Machairodus is a large saber-toothed cats, reach the size of a lion, with elongated upper canines and cheek teeth adapted for cutting of meat.
Machairodus genus first appeared in Eurasia in the Middle Miocene about 15 million years ago, and ends its existence in Tunisia, where the sediment age of about 2 million years old have been found material relating to the Machairodus africanus. In European sediment age of about 10 Ma appearance known as Machairodus aphanistus, very common finding. The same species in the future could live in Asia. Recent discoveries in Spain (Cerro Batallones, near Madrid, Miocene epoch) now allow a full picture, based on the nearly complete skeletal material. This species is probably the same animal, as well known in North America the Nimravides catacopsis, good specimens of which are found in the Early Pliocene deposits of Kansas, Texas and Florida.
At various times in the literature indicated other species of Machairodus, but now it is unclear the exact number of species, the reasonableness of the allocation of which can be proved.
However, despite the fact that the number of species in the genus are not well defined, within the genus looming presence of two lines of development. Line of the more primitive members of the genus in Europe presented a Machairodus aphanistus, and in North America - the Nimravides species. These animals have a tiger like proportions. Profiles of the skulls were less direct than that of late Machairodus, making these Machairodonts looks more like a Feline, although when compared with modern cats their skulls look very narrow from the front.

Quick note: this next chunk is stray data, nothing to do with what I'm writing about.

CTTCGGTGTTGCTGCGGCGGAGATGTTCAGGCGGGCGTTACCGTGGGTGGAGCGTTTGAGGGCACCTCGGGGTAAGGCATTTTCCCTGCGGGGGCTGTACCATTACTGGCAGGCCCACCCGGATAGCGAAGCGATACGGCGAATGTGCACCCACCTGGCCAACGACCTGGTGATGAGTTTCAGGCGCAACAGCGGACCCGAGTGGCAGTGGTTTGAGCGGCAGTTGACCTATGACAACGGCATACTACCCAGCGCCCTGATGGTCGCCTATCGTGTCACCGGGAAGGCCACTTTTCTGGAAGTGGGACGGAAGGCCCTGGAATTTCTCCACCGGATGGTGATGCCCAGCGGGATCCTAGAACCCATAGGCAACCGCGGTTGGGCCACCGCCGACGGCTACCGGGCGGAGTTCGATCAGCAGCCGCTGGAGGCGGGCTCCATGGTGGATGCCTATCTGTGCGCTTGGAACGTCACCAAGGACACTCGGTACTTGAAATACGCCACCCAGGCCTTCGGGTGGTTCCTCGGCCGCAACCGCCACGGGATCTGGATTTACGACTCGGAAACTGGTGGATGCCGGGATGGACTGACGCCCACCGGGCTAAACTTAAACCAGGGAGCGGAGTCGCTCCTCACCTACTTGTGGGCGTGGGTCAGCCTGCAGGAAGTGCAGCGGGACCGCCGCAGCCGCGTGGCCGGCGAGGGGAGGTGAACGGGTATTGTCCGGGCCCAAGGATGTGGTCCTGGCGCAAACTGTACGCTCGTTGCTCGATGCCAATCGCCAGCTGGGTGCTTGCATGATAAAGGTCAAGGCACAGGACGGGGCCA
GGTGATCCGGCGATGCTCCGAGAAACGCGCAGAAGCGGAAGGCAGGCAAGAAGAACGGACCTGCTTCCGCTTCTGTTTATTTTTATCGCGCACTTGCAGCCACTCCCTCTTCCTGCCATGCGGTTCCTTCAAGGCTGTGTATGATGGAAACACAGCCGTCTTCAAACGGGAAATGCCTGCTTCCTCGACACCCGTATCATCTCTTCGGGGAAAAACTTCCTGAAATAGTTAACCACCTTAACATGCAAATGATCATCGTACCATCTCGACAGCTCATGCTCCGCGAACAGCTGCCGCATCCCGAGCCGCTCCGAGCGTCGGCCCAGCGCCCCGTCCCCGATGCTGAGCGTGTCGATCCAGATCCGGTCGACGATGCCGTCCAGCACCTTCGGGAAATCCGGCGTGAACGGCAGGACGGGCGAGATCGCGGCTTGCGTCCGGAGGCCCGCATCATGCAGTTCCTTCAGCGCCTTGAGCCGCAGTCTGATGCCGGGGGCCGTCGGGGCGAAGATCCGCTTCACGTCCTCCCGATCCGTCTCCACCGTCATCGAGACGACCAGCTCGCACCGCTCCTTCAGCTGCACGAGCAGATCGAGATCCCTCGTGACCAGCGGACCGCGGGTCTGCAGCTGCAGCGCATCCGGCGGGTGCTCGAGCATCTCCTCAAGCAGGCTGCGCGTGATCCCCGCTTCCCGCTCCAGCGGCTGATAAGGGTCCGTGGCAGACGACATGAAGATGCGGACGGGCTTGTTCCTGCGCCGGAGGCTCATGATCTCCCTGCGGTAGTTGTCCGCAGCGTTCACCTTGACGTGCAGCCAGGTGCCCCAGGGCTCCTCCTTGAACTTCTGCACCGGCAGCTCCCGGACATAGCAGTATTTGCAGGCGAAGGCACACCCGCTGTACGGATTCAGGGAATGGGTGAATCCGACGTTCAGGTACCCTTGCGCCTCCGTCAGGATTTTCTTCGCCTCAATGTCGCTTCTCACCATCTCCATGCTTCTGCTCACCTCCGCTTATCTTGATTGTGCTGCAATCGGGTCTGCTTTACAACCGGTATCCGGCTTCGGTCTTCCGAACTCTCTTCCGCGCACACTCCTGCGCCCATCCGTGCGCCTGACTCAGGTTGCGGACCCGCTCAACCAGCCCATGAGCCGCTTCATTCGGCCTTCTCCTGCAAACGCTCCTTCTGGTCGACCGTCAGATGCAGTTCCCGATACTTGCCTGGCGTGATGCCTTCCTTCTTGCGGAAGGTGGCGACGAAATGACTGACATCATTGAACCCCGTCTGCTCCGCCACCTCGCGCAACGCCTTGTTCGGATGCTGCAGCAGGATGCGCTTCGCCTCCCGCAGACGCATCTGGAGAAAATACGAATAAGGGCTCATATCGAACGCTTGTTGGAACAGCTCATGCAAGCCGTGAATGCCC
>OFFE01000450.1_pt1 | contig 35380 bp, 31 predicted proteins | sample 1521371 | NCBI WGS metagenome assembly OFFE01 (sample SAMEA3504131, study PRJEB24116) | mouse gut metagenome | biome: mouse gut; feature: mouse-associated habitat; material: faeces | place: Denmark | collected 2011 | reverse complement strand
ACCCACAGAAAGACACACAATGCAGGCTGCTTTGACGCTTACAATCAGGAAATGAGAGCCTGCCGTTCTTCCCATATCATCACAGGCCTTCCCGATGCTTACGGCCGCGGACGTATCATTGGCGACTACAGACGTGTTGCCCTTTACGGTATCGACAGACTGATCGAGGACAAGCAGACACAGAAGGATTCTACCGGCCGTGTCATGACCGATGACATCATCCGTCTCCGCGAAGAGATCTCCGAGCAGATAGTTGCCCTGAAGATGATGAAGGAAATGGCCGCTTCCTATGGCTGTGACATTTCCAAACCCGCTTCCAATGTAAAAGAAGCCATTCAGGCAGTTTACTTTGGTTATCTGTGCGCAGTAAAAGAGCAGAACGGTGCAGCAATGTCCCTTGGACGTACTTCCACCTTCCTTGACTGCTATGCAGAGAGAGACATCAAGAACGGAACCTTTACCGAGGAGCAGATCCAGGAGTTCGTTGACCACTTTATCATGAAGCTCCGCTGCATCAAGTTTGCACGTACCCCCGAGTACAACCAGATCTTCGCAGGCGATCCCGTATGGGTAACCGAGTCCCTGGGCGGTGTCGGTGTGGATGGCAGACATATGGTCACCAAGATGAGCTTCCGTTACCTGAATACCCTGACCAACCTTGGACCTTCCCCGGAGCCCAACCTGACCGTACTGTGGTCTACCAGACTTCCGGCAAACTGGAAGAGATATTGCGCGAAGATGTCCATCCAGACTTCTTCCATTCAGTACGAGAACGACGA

Evolutionarily more developed another line, including Eurasian M. giganteus and very similar to it American M.coloradensis, showing further development Machairodont features in the skull and teeth morphology. For example, features such as a flat canines and blade like cheek teeth, reduced coronoid process of the mandible and elongated mastoid of temporal bone. In the development of the skeleton of the second line species of the most notable is the elongation of the forelimbs.
Different species of Machairodus demonstrate evolution toward extreme specialization that observed in the Homotherium genus, which is believed to be the heir of the Machairodus. Russian paleontologist Marina Sotnikova suggested that a new species Machairodus kurteni from Kazakhstan could be a candidate as the Homotherium ancestor.
Overall, the genus remains common primitive features, which are most noticeable in the dental morphology, as jaws of the Machairodus retain more teeth, and in some body proportions.
In the text used material from the book "The Big Cats and Their Fossil Relatives", Alan Turner, Mauritio Anton.